Since opening in 1986, Le Bernardin in New York City has been one of the most lauded restaurants in the world, and Eric Ripert, who has helmed the kitchen for the past 25 years, one of the most well-liked and respected chefs in the industry.
His memoir, 32 Yolks (Random House), may not be what you’d expect from a charming, Emmy-winning chef and cookbook author. There are, of course, scenes of elaborate meals both eaten and prepared. But Ripert’s story is for the most part one of profound loss, a tumultuous childhood and abuse, both mental and physical.
We spoke with him by phone about why he decided to write the memoir, the moment he became a real chef and all those egg yolks.
Why write a memoir? And why now?
I did five cookbooks, and I wanted to kind of leave an inspirational legacy. I think I am the right age now, being 50-plus, to be ready for that.
I wrote the book with Veronica Chambers. We worked together for two and something years because it’s not like I micromanage, but I was very involved in the details for credibility reasons. Because the book at times is – not controversial, but there are kind of sensitive subjects and therefore I wanted to be ultra-precise.
Why choose the time frame you did, from a young age to just before you come to America?
So this was an idea from Random House to start when I was very young. And for some reason, I have amazing memories from age 3 and 4, and during my youth and so on. And the idea was to stop when coming to America, stop at the airport when I’m about to enter the plane. Random House said the rest is pretty well documented, so let’s focus on your early career, that’s what’s interesting to us. Because we want to know what triggered in you a desire and the passion for becoming a chef.
The attention to detail in the book is impressive. Did you keep a diary?
I have this incredible memory because I didn’t take any notes, no diary, no nothing. There is one scene where I’m throwing brain across the room using a spoon like a catapult. I was 3, and I remember this moment vividly.
The book gets very personal quickly; you talk about abuse in many forms. Was that difficult for you?
I’m very open about it. I never talk about it because I think it will be odd for me to start conversations with friends and say, “Oh, by the way, I was abused by a priest.” It’s not the kind of thing you bring up. But I never hide it. If the subject comes up I’m very open about it and during the process of the book it was not a painful psychological setback. But when I read the memoir in full when it was finally done, suddenly everything came back. I was like wow, my childhood was challenging. It’s not like I don’t know that, but I didn’t realise how intense it was until I saw it on paper.
You talk a lot about the influence of your mother’s cooking in the book. Which of her meals do you still make today?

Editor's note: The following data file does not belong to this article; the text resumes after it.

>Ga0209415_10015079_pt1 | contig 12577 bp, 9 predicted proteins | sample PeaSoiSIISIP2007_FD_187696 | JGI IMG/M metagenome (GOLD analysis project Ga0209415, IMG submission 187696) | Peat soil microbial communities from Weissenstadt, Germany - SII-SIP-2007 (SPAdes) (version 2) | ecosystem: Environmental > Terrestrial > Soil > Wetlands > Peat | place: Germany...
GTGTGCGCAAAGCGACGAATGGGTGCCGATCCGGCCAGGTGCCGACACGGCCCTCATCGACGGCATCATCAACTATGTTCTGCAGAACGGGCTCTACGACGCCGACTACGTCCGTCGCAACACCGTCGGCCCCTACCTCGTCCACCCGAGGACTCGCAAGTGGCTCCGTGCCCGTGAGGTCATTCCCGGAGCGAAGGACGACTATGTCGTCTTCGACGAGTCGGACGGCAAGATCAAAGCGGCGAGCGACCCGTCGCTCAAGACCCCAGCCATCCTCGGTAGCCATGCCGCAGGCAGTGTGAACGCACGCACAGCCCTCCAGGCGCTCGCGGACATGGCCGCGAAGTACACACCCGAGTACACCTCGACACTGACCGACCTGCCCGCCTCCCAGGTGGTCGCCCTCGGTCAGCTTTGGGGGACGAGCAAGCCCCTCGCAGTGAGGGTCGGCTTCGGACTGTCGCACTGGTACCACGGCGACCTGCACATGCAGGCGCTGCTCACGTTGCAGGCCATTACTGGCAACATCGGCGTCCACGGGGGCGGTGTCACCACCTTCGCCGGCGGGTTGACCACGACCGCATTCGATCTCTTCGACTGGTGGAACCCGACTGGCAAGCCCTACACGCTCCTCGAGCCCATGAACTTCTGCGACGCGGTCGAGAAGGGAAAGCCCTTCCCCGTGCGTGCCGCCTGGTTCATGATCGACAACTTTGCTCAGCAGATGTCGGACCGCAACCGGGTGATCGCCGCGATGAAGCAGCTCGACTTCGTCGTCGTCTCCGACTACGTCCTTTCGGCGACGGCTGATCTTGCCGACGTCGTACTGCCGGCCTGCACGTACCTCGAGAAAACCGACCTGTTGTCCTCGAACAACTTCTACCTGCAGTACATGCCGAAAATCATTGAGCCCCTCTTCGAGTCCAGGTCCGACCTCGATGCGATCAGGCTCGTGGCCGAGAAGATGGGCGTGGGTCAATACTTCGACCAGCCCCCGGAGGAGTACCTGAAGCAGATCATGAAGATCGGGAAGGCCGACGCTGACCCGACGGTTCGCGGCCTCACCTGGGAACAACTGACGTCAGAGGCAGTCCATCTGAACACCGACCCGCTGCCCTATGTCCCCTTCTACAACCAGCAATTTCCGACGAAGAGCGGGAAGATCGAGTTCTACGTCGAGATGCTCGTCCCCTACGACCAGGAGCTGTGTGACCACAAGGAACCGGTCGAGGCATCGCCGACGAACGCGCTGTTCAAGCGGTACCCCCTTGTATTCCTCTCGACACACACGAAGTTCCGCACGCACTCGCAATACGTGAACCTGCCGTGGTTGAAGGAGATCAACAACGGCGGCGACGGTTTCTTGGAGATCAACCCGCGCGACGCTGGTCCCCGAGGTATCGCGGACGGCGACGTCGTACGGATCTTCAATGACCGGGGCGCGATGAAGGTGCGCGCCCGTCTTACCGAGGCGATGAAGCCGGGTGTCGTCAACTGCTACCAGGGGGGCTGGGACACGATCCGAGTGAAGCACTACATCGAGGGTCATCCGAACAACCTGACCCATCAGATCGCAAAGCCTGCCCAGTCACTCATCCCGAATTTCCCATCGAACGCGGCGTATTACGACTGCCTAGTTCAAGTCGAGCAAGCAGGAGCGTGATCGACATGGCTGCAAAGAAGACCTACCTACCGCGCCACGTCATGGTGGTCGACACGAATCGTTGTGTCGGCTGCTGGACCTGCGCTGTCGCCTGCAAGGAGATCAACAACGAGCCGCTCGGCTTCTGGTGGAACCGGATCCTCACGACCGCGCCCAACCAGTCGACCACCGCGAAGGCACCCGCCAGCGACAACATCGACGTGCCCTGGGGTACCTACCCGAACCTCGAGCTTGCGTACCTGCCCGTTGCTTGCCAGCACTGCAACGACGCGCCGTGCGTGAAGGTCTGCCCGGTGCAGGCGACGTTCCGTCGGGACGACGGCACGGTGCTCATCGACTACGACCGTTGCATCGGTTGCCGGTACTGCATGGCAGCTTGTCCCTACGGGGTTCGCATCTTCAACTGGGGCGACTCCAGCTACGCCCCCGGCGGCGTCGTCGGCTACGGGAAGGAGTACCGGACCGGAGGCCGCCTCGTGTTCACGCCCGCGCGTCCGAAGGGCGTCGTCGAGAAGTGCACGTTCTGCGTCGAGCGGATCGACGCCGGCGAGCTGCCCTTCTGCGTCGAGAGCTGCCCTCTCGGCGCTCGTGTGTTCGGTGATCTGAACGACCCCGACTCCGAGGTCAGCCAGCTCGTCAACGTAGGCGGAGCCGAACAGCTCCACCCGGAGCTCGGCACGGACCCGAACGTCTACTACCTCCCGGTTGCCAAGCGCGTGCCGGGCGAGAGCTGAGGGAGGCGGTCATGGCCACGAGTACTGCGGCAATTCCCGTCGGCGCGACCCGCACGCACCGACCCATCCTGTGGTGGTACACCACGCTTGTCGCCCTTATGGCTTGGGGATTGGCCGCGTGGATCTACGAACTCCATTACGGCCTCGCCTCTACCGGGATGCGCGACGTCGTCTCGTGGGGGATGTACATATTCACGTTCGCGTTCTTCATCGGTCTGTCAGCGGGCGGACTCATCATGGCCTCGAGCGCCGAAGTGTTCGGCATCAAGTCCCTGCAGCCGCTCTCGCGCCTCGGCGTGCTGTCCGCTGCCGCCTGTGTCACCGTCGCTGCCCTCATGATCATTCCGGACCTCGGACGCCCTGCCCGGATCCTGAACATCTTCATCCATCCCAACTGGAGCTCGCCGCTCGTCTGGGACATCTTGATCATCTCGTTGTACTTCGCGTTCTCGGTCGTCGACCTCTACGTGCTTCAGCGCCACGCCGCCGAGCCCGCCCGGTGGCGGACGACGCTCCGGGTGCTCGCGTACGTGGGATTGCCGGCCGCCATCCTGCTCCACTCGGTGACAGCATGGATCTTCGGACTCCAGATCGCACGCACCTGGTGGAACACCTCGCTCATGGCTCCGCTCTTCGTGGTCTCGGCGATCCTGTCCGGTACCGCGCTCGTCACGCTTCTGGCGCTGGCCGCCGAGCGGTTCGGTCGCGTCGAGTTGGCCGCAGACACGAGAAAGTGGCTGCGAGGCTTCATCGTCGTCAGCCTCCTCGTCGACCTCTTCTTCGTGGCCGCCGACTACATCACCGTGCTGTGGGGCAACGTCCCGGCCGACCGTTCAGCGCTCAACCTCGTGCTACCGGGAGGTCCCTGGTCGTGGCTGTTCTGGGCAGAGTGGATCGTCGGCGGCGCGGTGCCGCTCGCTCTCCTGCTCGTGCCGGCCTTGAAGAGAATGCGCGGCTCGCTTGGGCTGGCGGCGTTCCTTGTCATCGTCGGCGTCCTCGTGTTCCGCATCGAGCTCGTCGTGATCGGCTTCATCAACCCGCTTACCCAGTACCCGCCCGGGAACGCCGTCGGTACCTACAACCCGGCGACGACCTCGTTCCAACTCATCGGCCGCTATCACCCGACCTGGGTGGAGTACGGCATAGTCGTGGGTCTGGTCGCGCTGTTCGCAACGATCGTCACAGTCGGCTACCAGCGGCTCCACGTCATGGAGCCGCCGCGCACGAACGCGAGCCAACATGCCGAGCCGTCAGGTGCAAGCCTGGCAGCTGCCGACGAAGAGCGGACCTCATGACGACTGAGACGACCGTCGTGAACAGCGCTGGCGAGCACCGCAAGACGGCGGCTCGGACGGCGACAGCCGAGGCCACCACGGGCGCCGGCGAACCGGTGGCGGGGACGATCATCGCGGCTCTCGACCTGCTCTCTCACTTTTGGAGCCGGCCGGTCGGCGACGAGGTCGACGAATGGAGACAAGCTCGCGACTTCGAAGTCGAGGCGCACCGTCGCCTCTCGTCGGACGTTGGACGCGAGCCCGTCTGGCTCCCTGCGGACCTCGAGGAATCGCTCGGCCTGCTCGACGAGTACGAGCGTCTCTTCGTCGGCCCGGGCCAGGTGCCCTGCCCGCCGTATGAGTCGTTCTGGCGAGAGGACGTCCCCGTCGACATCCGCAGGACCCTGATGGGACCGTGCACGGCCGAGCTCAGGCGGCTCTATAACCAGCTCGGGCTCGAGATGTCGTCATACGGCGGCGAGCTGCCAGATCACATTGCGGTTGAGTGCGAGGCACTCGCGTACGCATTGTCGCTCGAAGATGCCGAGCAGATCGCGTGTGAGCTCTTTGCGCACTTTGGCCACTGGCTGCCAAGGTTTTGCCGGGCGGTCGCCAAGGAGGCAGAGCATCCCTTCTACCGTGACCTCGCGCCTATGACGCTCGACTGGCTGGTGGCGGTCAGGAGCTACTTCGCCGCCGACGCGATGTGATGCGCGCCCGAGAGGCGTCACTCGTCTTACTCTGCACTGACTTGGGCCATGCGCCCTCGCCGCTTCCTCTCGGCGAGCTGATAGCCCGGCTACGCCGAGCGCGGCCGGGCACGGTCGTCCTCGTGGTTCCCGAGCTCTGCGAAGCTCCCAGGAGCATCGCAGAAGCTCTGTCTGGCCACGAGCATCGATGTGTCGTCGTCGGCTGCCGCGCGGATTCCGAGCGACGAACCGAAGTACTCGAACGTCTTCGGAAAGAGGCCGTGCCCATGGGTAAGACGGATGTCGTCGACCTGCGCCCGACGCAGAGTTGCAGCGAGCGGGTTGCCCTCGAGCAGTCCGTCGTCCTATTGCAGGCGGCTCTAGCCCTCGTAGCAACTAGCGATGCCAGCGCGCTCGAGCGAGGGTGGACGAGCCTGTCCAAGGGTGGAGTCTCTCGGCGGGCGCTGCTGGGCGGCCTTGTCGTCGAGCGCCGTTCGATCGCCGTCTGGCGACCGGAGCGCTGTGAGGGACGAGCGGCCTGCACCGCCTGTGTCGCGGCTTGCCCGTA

Three dishes that I really love from my mum I make at home sometimes: The souffle that she used to make for me was amazing. The second one is steak au poivre, and the tarte tartine. And the Vietnamese spring rolls .... If I visit my mum I ask her to do it as well. I see her at least once a year.
You discuss a lot of mishaps in the kitchen; why choose your experience with 32 yolks as the title?
Because it’s a defining moment in my career. I went from a young cook who thinks he’s a cook to a real professional, a young professional who can handle three-star Michelin kitchen, which was a standout at the time. The 32 yolks are that moment of not mastering hollandaise, then being able to do it. It was a very important moment because physically I was not able. I was not strong enough, not able to handle the heat on top of not having enough strength in my arms. I didn’t have the knowledge to do 32 yolks in a zabaglione or make hollandaise. I thought I had it, but it was more theoretical at school. Thirty-two yolks was the pivotal moment I went from believing I was a cook to being a cook.
You write of the elation you felt being part of the team that helped Joël Robuchon earn his first three Michelin stars. How did it compare to when you earned your first three?
At the time I was young and Michelin in France was an obsession in every restaurant that was striving for perfection. And we knew that we had the potential, and that was the ultimate reward. When it happened the team went crazy. When Michelin came to the United States, I knew the impact obviously; I lived with it, I grew up with it. It was something new for America. I had to explain to the team that it was a big deal at the time. As soon as we got the three stars we celebrated like crazy. I think we celebrated basically all night. There were magnums of Champagne and cans of caviar.
You talk at length about working for Robuchon. Are you worried about what he will think?
I sent him a book and wrote in the book for him that I’m very grateful for him, and if I am today where I am it is mainly because of his influence, and I consider him a mentor. He helped me in my career a lot. Obviously, the book saw that he was extremely demanding on himself first and then on us the team. You know in the 1980s, the way kitchens were run, it’s what we call the old-fashioned way. I think he has changed also with the years. I don’t know if he’s going to be happy with the book, I hope so. And what is important is that it was a big difference between dealing with him and some other kitchens where violence was very common in France. I’m talking about physical violence. Pans were flying, and blades. To me it’s the Middle Ages, and I never understood why my industry was in the Middle Ages when everyone else was evolving. And I am almost sure that today things have changed.
Right now, Le Bernardin is my top priority all the time. – Los Angeles Times/Tribune News Service
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